At the moment I’m in the depths of my PhD. My days are spent agonising over reviewer comments, simulations that don’t work (and some that do!) and tutoring undergraduate students.
But after all that, it’s nice to get noticed and receive the recognition that I deserve. Today I was invited to speak at the 2nd World Biodiesel Congress & Expo (Theme: An innovative approach towards the green fuel). It was refreshing that my expertise has finally been acknowledged as shown by the high praise I have been given:
You are the person with significant experience in this field to deliver a speech of touchstones which ignite young minds to overcome the challenges in the field of Bioenergy.
It truly is a measure of my inescapable brilliance that I have significant experience in the field of bioenergy even though I have no experience in the field of bioenergy!\sarc
At this stage I was already suspicious because of the unsolicited nature of the email, the poor grammar and the fact that my private email server had highlighted it as spam. I thought I would have a look at the conference website. Looks science-y enough. At this point I am amused that it is organised by ConferenceSeries LLC. By adding LLC to the end of an organisation’s name makes them instantly sound untrustworthy (e.g. imagine Toastmasters International LLC).
About once a month, I find myself browsing the Retraction Watch blog. It makes me feel better about myself because while my progress may be slow, at least I haven’t resorted to scientific misconduct. It means that I’ve also become quite familiar with some of the unsavoury aspects of scientific publishing in the neoliberal era. The most unpleasant aspect would have to be predatory publishing. Predatory publishing is where open-access journals charge authors exorbitant fees to have an article published while not performing the necessary services associated with real journals (the Wikipedia article frequently cite Jeffrey Beall whose articles now redirect to “page not found” following the disappearance of Beall’s list in January).
A quick google search for ConferenceSeries shows “conferenceseries predatory” as the first predicted search term. ConferenceSeries is part of the spaghetti umbrella of brands that make up the OMICS corporation which has been sued by the US Federal Trade Commission for deceiving researchers.
Predatory conferences have false editorial boards and organising committees that list reputable academics who did not consent or may not even be aware that they are listed. Registration fees are excessively high and non-refundable (the motive of the organisers becomes a lot more clear). There are also huge numbers of conferences scheduled all over the world (e.g. let’s catch up at ICAMAME 2030: 32nd International Conference on Aerospace, Mechanical, Automotive and Materials Engineering in Penang, Malaysia! \sarc)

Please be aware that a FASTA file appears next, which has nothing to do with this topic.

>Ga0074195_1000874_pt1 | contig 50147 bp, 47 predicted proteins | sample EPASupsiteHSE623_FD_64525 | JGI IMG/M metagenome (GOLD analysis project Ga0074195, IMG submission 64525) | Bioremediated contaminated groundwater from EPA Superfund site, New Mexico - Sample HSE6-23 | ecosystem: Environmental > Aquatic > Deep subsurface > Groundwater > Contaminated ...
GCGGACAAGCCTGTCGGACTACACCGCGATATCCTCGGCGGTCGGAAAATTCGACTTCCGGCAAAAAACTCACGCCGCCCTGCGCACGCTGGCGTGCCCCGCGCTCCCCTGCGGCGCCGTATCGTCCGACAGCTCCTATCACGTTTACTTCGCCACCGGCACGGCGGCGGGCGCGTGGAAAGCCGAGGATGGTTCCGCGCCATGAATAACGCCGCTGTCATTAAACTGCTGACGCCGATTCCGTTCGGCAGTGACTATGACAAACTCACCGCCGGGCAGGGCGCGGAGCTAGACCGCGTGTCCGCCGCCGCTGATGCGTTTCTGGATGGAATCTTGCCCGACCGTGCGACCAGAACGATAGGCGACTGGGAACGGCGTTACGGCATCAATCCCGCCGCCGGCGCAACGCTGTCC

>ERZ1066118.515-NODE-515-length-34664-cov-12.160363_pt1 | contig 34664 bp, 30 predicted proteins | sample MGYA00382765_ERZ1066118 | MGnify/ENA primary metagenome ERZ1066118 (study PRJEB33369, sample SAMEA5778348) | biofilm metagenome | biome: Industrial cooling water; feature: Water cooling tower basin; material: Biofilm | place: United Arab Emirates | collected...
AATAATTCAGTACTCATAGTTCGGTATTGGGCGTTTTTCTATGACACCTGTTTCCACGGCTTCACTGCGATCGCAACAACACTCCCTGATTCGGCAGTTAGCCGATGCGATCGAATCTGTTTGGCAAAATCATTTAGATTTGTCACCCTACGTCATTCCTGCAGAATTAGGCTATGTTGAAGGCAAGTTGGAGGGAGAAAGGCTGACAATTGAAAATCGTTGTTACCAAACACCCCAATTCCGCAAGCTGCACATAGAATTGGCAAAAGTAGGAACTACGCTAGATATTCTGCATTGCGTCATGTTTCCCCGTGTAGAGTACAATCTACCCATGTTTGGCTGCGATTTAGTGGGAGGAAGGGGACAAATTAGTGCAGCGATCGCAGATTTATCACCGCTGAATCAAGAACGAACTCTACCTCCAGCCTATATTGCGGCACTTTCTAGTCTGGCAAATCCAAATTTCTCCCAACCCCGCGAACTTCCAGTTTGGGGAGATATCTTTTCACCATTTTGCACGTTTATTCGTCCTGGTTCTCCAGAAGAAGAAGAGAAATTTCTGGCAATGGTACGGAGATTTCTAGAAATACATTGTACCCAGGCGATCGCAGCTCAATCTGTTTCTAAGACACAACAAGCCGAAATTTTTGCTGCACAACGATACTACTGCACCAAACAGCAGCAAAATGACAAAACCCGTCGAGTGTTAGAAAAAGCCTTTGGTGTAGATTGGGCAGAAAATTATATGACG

This is all bad for science. Emerging researchers are mislead into paying for low quality conferences that may be more harmful their reputation than doing nothing. Low quality work enters the public sphere where it can be seized upon by members of the public unaware of the swindle going on, especially considering that these “papers” are open-access, while real papers may be only accessible by purchase or subscription*. This could be a disaster for public policy where politicians rely on flawed information to make decisions (I’m surprised climate change denialists haven’t picked up on this and started sending papers to OMICS, after all they’ve got the money to do so)!
Researchers have long made a sport out of trolling predatory publishers and conferences with absurd papers from SCIgen, chicken chicken chicken, iOS autocomplete and my personal favourite: get me off your fucking mailing list. What sort of abstract should I send in? Here are some of my ideas:
- A criticism of Northern Ireland’s Renewable Heat Incentive which quickly descends into an anti-unionist rant.
- Argue that bioenergy is unethical from a plant rights perspective.
- String together some Donald Trump/Deepak Chopra tweets (“The quantum consciousness of the biofuel, quantum, is so very tremendous. It’s just great”).
- Ignore it and get back to doing my work.
When low quality papers are in circulation, public confidence in science is eroded, governments cut science funding and life gets harder for scientists producing quality research. Science is already broken with the obsession over researcher metrics and the publish or perish mantra. The inevitable result is easy submissions to fake journals, which only breaks science even further.
What a shame. The open-access model is great in principle, but has been cynically abused by greedy corporations like OMICS. I think the answer may lie in unconditional taxpayer funding of scientists whose work is exclusively published in government research repositories which are freely accessible to citizens and businesses. Quality of work would still be monitored by blind peer-review and funding would be allocated for replication studies. Science is far too valuable to be left at the mercy of the merciless private sector. All the best to the US FTC as they hopefully grind OMICS into the ground.